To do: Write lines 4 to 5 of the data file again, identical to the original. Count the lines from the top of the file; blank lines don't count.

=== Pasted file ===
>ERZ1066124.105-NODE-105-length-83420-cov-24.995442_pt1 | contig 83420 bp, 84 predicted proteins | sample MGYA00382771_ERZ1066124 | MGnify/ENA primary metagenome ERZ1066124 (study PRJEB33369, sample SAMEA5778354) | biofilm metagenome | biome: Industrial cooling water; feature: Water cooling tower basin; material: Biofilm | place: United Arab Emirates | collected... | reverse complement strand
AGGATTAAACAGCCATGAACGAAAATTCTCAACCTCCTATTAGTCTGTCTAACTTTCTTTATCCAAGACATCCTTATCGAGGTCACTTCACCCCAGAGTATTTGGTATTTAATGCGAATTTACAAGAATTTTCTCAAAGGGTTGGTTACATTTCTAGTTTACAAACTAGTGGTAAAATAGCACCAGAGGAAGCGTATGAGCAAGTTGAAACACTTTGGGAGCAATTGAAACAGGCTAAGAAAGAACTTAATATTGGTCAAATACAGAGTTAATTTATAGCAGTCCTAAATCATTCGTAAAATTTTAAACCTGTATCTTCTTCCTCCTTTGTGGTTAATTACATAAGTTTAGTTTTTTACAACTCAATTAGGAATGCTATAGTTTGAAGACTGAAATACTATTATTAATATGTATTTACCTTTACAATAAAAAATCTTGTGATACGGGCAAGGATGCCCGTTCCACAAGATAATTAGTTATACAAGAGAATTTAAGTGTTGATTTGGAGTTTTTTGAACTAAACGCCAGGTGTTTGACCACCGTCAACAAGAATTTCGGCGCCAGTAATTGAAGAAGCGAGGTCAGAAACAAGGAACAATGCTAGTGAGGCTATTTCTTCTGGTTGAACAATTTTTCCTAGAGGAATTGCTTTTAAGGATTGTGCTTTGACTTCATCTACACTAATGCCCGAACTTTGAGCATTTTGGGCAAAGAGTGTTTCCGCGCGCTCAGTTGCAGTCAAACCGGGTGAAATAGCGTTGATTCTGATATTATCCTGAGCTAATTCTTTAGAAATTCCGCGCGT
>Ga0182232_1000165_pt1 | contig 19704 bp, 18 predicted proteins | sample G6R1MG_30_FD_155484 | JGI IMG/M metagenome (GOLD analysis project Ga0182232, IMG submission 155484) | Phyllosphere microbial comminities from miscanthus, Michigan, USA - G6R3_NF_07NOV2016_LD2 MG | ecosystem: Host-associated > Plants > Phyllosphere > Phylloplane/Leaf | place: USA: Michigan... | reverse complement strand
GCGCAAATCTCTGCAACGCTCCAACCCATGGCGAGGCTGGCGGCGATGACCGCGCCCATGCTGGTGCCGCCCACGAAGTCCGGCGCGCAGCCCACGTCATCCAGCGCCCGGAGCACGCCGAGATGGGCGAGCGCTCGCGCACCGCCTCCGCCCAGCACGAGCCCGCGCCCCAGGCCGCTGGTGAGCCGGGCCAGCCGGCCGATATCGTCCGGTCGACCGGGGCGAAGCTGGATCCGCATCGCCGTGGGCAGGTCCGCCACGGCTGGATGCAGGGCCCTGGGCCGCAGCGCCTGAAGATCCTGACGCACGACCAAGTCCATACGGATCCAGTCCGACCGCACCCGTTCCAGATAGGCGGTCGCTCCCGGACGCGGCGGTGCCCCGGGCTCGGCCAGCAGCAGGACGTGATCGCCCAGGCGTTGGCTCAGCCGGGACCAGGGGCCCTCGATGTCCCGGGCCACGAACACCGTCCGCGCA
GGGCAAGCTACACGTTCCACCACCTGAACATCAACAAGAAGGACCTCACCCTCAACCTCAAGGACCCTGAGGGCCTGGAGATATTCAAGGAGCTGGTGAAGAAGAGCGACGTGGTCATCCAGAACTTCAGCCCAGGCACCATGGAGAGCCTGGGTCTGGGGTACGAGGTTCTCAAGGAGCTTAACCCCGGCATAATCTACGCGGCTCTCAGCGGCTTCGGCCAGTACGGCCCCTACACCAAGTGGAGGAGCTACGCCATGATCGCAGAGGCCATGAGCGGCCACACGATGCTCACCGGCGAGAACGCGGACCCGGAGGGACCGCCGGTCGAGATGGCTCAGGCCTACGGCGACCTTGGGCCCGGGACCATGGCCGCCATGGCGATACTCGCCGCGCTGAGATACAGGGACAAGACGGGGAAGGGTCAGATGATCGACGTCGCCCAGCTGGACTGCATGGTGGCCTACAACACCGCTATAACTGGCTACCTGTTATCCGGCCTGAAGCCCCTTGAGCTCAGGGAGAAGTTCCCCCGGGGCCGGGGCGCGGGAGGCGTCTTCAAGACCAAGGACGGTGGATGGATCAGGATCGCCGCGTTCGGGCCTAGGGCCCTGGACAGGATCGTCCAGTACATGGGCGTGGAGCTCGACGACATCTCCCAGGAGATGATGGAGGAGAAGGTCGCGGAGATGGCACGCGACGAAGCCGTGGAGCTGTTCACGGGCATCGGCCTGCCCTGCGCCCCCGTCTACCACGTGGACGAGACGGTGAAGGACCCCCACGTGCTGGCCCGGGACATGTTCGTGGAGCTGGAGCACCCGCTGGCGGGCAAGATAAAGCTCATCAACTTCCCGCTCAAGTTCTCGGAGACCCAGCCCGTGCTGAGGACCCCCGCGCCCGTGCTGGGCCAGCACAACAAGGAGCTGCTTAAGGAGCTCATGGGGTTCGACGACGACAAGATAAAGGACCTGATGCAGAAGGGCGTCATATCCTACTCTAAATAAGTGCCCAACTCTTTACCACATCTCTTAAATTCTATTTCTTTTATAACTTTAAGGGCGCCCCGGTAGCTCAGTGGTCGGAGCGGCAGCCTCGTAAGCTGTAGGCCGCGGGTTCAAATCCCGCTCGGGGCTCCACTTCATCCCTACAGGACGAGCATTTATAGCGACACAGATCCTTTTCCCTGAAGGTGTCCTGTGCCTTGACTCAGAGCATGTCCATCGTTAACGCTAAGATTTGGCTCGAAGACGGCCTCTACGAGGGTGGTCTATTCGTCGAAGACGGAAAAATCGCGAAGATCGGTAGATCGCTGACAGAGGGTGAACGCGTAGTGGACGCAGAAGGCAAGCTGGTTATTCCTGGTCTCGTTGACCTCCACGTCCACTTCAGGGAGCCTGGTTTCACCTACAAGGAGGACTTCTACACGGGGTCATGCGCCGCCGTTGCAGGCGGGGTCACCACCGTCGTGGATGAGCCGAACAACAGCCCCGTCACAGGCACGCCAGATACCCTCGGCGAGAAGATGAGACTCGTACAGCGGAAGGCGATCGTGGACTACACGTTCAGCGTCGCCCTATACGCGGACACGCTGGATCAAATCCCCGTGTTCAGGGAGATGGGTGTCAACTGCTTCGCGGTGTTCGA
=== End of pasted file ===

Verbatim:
GCGCAAATCTCTGCAACGCTCCAACCCATGGCGAGGCTGGCGGCGATGACCGCGCCCATGCTGGTGCCGCCCACGAAGTCCGGCGCGCAGCCCACGTCATCCAGCGCCCGGAGCACGCCGAGATGGGCGAGCGCTCGCGCACCGCCTCCGCCCAGCACGAGCCCGCGCCCCAGGCCGCTGGTGAGCCGGGCCAGCCGGCCGATATCGTCCGGTCGACCGGGGCGAAGCTGGATCCGCATCGCCGTGGGCAGGTCCGCCACGGCTGGATGCAGGGCCCTGGGCCGCAGCGCCTGAAGATCCTGACGCACGACCAAGTCCATACGGATCCAGTCCGACCGCACCCGTTCCAGATAGGCGGTCGCTCCCGGACGCGGCGGTGCCCCGGGCTCGGCCAGCAGCAGGACGTGATCGCCCAGGCGTTGGCTCAGCCGGGACCAGGGGCCCTCGATGTCCCGGGCCACGAACACCGTCCGCGCA
GGGCAAGCTACACGTTCCACCACCTGAACATCAACAAGAAGGACCTCACCCTCAACCTCAAGGACCCTGAGGGCCTGGAGATATTCAAGGAGCTGGTGAAGAAGAGCGACGTGGTCATCCAGAACTTCAGCCCAGGCACCATGGAGAGCCTGGGTCTGGGGTACGAGGTTCTCAAGGAGCTTAACCCCGGCATAATCTACGCGGCTCTCAGCGGCTTCGGCCAGTACGGCCCCTACACCAAGTGGAGGAGCTACGCCATGATCGCAGAGGCCATGAGCGGCCACACGATGCTCACCGGCGAGAACGCGGACCCGGAGGGACCGCCGGTCGAGATGGCTCAGGCCTACGGCGACCTTGGGCCCGGGACCATGGCCGCCATGGCGATACTCGCCGCGCTGAGATACAGGGACAAGACGGGGAAGGGTCAGATGATCGACGTCGCCCAGCTGGACTGCATGGTGGCCTACAACACCGCTATAACTGGCTACCTGTTATCCGGCCTGAAGCCCCTTGAGCTCAGGGAGAAGTTCCCCCGGGGCCGGGGCGCGGGAGGCGTCTTCAAGACCAAGGACGGTGGATGGATCAGGATCGCCGCGTTCGGGCCTAGGGCCCTGGACAGGATCGTCCAGTACATGGGCGTGGAGCTCGACGACATCTCCCAGGAGATGATGGAGGAGAAGGTCGCGGAGATGGCACGCGACGAAGCCGTGGAGCTGTTCACGGGCATCGGCCTGCCCTGCGCCCCCGTCTACCACGTGGACGAGACGGTGAAGGACCCCCACGTGCTGGCCCGGGACATGTTCGTGGAGCTGGAGCACCCGCTGGCGGGCAAGATAAAGCTCATCAACTTCCCGCTCAAGTTCTCGGAGACCCAGCCCGTGCTGAGGACCCCCGCGCCCGTGCTGGGCCAGCACAACAAGGAGCTGCTTAAGGAGCTCATGGGGTTCGACGACGACAAGATAAAGGACCTGATGCAGAAGGGCGTCATATCCTACTCTAAATAAGTGCCCAACTCTTTACCACATCTCTTAAATTCTATTTCTTTTATAACTTTAAGGGCGCCCCGGTAGCTCAGTGGTCGGAGCGGCAGCCTCGTAAGCTGTAGGCCGCGGGTTCAAATCCCGCTCGGGGCTCCACTTCATCCCTACAGGACGAGCATTTATAGCGACACAGATCCTTTTCCCTGAAGGTGTCCTGTGCCTTGACTCAGAGCATGTCCATCGTTAACGCTAAGATTTGGCTCGAAGACGGCCTCTACGAGGGTGGTCTATTCGTCGAAGACGGAAAAATCGCGAAGATCGGTAGATCGCTGACAGAGGGTGAACGCGTAGTGGACGCAGAAGGCAAGCTGGTTATTCCTGGTCTCGTTGACCTCCACGTCCACTTCAGGGAGCCTGGTTTCACCTACAAGGAGGACTTCTACACGGGGTCATGCGCCGCCGTTGCAGGCGGGGTCACCACCGTCGTGGATGAGCCGAACAACAGCCCCGTCACAGGCACGCCAGATACCCTCGGCGAGAAGATGAGACTCGTACAGCGGAAGGCGATCGTGGACTACACGTTCAGCGTCGCCCTATACGCGGACACGCTGGATCAAATCCCCGTGTTCAGGGAGATGGGTGTCAACTGCTTCGCGGTGTTCGA